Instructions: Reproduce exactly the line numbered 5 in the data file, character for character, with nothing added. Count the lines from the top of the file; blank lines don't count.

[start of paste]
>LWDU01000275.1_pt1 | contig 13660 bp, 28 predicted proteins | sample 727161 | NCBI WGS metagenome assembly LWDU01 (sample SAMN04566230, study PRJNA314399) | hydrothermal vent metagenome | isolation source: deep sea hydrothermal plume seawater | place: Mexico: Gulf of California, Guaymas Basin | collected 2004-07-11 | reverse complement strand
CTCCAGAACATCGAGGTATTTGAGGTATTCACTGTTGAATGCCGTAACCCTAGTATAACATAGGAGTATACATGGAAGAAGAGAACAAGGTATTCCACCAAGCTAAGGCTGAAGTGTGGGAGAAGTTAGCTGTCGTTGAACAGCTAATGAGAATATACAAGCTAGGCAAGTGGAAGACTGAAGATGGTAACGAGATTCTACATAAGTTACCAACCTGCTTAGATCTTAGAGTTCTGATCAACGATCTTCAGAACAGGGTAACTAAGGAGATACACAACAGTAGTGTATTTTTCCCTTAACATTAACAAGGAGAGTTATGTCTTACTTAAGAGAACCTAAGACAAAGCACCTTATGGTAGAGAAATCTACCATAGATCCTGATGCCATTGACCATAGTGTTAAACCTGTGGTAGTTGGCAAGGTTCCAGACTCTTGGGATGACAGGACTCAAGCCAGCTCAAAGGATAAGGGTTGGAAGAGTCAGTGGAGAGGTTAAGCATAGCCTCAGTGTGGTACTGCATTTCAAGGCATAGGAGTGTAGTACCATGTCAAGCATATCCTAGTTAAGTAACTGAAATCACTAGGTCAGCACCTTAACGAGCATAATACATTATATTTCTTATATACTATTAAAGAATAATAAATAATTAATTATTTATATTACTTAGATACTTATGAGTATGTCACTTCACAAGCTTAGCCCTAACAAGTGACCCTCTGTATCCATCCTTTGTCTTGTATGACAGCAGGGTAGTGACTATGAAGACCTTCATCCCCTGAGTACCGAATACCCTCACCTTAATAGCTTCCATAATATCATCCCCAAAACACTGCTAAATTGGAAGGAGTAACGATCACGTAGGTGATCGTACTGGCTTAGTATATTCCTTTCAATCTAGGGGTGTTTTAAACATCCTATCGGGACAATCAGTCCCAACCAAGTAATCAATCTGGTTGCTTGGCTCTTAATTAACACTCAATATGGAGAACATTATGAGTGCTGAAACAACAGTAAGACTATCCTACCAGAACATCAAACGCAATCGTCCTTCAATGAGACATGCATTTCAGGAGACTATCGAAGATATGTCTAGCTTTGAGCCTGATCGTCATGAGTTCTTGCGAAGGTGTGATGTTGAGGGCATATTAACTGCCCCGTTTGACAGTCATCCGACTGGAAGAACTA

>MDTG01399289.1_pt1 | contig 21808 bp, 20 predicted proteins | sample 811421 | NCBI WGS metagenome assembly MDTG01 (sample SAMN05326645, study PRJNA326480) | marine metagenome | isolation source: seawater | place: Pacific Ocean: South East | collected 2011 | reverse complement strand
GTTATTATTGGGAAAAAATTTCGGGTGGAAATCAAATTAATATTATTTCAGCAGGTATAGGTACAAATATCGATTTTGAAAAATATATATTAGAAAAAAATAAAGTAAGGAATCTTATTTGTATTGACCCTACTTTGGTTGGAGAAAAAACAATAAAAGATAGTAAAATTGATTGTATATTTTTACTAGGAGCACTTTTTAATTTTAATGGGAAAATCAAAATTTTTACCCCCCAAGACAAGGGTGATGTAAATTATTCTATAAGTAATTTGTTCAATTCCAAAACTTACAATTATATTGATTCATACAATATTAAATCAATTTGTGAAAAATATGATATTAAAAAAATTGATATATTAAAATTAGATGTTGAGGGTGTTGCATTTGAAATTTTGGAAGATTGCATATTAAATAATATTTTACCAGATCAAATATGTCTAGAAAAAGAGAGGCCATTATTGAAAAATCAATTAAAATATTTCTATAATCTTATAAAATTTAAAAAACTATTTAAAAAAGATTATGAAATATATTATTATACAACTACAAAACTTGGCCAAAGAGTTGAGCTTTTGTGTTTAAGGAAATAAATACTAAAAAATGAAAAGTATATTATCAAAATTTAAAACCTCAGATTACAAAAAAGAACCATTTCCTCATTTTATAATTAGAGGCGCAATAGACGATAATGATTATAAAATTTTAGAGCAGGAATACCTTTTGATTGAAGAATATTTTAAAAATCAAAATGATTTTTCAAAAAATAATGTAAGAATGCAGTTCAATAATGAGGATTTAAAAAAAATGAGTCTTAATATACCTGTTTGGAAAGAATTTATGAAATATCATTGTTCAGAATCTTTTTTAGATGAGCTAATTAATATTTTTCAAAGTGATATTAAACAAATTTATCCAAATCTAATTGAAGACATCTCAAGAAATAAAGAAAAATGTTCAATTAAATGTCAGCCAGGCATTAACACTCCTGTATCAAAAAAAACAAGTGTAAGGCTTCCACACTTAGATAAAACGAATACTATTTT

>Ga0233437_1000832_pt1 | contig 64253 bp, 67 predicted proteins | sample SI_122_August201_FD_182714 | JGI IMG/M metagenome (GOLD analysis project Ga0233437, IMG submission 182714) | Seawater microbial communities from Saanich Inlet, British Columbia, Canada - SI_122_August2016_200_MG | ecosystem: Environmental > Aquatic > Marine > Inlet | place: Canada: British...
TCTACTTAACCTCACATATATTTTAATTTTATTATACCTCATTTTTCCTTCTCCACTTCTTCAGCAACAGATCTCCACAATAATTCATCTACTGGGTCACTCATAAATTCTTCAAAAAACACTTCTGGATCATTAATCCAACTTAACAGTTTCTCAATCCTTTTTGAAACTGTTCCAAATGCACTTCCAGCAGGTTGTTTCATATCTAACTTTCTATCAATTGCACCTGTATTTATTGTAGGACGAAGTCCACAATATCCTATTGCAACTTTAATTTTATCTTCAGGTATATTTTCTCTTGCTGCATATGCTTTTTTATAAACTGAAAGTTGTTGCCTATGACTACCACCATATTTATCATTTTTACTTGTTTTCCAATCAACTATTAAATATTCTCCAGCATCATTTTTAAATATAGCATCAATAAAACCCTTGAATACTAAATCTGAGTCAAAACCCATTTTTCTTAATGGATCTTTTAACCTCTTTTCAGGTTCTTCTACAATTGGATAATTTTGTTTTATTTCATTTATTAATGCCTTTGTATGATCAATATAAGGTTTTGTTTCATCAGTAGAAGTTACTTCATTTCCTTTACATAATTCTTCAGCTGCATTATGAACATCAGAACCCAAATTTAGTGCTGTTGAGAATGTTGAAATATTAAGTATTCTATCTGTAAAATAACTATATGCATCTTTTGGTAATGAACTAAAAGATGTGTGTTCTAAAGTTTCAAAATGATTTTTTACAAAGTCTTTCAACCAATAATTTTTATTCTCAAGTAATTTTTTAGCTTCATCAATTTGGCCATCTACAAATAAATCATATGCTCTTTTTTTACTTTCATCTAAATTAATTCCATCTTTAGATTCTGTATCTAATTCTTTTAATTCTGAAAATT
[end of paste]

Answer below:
>Ga0233437_1000832_pt1 | contig 64253 bp, 67 predicted proteins | sample SI_122_August201_FD_182714 | JGI IMG/M metagenome (GOLD analysis project Ga0233437, IMG submission 182714) | Seawater microbial communities from Saanich Inlet, British Columbia, Canada - SI_122_August2016_200_MG | ecosystem: Environmental > Aquatic > Marine > Inlet | place: Canada: British...